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A demonstrator is seen behind a wall near police officers during clashes between protesters against Bolivia's President Evo Morales and government supporters, in La Paz, Bolivia.

KAI PFAFFENBACH/Reuters

Street clashes broke out on Thursday among supporters and opponents of Bolivia’s government armed with slingshots and dynamite as an opposition leader planned a march to pressure President Evo Morales to resign after disputed elections last month.

Luis Fernando Camacho, a civic leader from the eastern city of Santa Cruz who has become an icon of the opposition, appeared at rallies in the city earlier in the day calling for Morales to step down.

He plans to deliver a pre-written resignation letter for the leftist leader to sign, a symbolic move that has sparked an angry response from pro-government supporters and hardened the resolve of a split opposition.

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“We will deliver this letter in unity. This letter is not from Santa Cruz; it is from all Bolivia and it will be approved by all Bolivians, because we all want to build a country with democracy and freedom,” Camacho said at a rally.

It was not clear when Camacho would deliver the letter, though the government played down its significance on Thursday, saying it would be received as any other petition.

The government also slammed “shameful” violence that led to scores being injured and one killed on Wednesday, blaming the clashes on the opposition as anger rose on both sides. A total of three people have died in the weeks-long protests.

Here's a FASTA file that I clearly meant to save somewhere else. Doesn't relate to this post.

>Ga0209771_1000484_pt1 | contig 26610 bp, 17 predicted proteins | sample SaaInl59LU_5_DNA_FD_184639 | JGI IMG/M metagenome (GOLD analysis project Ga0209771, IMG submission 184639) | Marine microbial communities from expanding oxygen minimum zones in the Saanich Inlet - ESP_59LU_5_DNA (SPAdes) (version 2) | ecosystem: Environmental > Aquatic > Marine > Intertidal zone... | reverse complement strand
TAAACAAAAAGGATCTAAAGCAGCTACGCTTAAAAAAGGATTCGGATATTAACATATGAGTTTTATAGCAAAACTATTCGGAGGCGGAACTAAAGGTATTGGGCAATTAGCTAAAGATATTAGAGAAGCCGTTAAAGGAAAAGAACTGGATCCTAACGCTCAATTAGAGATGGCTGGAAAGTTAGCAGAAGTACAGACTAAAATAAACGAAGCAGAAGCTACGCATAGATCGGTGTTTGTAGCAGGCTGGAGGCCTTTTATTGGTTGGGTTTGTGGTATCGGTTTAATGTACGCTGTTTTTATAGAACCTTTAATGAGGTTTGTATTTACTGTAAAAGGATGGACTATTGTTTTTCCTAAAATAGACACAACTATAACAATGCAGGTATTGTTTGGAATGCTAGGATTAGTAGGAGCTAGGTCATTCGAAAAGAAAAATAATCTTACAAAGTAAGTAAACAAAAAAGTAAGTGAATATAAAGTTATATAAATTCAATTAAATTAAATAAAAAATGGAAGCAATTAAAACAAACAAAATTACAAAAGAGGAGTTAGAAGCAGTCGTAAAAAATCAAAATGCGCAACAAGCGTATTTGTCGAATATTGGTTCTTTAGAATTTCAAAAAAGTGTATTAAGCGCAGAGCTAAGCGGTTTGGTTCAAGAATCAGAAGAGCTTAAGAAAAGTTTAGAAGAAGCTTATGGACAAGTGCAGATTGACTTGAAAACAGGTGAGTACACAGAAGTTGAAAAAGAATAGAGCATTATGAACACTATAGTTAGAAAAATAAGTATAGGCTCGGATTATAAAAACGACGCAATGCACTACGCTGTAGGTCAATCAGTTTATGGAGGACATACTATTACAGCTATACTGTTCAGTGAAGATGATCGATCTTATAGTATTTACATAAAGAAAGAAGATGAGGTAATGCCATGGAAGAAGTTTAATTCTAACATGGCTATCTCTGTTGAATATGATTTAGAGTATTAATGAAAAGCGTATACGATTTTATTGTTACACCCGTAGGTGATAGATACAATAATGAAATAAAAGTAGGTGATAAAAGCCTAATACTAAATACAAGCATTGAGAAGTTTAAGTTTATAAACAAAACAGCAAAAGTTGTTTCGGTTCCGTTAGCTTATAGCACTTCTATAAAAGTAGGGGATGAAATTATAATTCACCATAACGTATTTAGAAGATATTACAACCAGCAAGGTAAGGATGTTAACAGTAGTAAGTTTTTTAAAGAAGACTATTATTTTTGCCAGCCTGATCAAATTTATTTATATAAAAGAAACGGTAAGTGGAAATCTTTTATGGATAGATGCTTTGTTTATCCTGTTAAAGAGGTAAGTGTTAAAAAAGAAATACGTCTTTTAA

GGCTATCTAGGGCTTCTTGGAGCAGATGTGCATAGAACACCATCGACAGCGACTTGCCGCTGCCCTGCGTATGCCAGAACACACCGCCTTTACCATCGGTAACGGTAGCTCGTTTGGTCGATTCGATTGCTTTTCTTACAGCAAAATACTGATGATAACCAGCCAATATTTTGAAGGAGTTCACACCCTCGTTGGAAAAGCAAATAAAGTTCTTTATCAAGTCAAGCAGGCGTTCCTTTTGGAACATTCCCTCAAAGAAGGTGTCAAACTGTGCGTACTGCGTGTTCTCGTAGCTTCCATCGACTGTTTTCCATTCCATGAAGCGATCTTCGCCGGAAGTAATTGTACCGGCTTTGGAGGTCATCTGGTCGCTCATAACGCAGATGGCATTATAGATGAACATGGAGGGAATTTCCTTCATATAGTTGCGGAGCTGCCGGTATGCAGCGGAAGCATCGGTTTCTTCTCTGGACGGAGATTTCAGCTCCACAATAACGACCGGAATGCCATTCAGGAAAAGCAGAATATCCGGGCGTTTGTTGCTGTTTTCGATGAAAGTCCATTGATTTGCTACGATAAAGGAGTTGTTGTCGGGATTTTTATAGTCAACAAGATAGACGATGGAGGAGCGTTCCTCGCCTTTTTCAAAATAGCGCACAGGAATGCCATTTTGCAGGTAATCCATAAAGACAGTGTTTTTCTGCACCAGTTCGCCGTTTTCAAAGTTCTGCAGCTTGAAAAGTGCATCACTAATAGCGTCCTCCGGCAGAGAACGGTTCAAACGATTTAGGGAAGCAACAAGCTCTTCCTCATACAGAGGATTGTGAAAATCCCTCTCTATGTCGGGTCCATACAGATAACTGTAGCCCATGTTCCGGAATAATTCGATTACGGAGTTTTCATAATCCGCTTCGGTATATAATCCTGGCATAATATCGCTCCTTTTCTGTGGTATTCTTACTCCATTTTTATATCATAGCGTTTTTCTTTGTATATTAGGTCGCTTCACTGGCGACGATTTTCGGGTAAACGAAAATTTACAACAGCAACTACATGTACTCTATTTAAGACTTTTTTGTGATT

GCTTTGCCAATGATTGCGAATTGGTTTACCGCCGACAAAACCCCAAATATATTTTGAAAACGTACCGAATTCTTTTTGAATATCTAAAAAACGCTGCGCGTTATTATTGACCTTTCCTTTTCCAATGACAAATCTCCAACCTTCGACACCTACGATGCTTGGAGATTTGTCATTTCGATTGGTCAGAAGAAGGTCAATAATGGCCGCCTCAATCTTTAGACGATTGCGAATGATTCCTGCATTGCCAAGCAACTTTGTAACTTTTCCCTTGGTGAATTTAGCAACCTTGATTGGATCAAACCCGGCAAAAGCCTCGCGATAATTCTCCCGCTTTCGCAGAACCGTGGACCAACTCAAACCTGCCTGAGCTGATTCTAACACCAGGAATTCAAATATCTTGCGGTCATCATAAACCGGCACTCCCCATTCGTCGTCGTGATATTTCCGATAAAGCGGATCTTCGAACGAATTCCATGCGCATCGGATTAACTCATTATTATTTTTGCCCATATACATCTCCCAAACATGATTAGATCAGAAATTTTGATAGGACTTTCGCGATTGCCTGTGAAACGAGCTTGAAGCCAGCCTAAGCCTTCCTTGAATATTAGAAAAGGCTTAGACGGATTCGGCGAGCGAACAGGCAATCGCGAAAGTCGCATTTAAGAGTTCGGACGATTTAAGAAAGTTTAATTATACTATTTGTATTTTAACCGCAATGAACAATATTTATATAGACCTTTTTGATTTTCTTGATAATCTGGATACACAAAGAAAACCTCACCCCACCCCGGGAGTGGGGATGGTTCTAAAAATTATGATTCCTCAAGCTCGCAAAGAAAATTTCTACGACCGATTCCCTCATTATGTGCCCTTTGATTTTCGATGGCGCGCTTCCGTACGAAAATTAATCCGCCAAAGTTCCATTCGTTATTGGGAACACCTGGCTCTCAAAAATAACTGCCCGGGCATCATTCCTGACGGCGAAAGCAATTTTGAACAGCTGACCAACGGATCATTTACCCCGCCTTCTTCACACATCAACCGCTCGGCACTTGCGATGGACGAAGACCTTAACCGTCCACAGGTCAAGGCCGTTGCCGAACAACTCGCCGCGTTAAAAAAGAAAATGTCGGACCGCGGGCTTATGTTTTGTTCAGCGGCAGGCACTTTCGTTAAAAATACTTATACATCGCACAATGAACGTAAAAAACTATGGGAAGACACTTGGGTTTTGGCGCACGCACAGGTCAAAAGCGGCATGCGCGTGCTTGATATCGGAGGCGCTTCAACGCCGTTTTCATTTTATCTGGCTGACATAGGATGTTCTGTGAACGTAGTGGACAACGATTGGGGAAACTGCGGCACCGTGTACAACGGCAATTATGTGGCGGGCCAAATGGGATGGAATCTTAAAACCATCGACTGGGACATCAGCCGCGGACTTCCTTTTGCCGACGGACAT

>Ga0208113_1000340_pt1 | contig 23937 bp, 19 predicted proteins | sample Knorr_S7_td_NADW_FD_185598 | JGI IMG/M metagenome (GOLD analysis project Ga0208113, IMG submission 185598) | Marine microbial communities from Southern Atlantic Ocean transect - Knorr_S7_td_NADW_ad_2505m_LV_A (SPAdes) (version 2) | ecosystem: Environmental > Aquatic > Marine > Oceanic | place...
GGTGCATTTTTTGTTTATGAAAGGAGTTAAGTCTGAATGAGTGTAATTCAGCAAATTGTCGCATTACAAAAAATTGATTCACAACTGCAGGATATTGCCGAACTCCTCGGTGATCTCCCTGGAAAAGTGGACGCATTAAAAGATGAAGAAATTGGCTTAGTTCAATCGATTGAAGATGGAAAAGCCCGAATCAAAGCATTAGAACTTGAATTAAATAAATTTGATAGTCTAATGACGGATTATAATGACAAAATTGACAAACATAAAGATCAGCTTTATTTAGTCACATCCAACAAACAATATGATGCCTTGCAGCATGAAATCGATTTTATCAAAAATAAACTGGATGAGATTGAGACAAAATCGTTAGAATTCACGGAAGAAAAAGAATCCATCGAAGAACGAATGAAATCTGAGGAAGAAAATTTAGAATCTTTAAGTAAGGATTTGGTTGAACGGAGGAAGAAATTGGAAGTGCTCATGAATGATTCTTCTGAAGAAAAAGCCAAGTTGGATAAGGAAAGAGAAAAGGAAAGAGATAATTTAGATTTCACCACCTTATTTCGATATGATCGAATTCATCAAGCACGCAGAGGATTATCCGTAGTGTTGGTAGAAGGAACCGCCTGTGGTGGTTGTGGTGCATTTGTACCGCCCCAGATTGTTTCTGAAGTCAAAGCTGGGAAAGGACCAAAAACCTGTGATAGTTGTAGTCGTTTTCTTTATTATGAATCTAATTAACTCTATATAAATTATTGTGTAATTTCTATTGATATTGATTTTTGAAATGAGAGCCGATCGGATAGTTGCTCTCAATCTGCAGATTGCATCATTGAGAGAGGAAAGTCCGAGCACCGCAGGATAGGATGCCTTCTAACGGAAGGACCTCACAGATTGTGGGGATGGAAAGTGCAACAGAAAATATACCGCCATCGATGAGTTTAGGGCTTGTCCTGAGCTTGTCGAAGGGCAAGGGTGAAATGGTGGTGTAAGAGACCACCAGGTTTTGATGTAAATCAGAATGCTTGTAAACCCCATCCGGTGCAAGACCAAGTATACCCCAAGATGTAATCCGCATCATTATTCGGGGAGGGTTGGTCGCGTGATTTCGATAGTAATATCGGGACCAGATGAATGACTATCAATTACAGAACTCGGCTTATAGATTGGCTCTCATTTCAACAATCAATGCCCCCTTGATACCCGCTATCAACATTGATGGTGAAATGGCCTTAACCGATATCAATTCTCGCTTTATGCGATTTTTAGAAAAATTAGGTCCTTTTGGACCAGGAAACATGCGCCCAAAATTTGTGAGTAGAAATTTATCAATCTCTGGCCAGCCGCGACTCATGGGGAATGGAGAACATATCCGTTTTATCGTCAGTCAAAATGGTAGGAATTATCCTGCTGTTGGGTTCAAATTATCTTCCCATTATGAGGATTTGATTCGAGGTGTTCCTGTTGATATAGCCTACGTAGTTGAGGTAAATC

Tens of thousands of people took to the streets of La Paz on Thursday night as clashes broke out.

Images and television footage from Wednesday showed groups clashing around the country, with particular violence in the cities of Cochabamba and La Paz. A young man was confirmed killed, while images of a local mayor having her hair forcibly cut and being covered in red paint by anti-government supporters circulated widely.

Morales, whose October election win was marred by allegations of fraud after an abrupt halt in the vote count and an unusual swing in the leftist leader’s favor, again blamed the opposition for unrest as he addressed supporters in the rural area of Cochabamba.

In a press conference on Thursday, Vice President Alvaro Garcia Linera called on opposition leaders Carlos Mesa and Camacho to help stop the violence and heed an ongoing audit of the vote by the Organization of American States (OAS).

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Government critics, however, pointed the finger at supporters of Morales.

Mesa, the runner-up in the Oct. 20 vote, who has been calling for Morales to step down, said on Twitter that a young man who died on Wednesday had been “murdered” by Morales supporters and blamed the government for stoking the violence.

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